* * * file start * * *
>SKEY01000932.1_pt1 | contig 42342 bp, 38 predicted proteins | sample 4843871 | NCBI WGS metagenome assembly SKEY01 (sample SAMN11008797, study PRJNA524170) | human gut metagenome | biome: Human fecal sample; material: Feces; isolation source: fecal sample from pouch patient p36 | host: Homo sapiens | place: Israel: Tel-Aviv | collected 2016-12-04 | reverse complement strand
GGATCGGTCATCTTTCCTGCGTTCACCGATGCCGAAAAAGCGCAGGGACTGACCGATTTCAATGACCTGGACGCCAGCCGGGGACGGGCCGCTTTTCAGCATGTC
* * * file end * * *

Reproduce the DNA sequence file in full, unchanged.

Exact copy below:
>SKEY01000932.1_pt1 | contig 42342 bp, 38 predicted proteins | sample 4843871 | NCBI WGS metagenome assembly SKEY01 (sample SAMN11008797, study PRJNA524170) | human gut metagenome | biome: Human fecal sample; material: Feces; isolation source: fecal sample from pouch patient p36 | host: Homo sapiens | place: Israel: Tel-Aviv | collected 2016-12-04 | reverse complement strand
GGATCGGTCATCTTTCCTGCGTTCACCGATGCCGAAAAAGCGCAGGGACTGACCGATTTCAATGACCTGGACGCCAGCCGGGGACGGGCCGCTTTTCAGCATGTC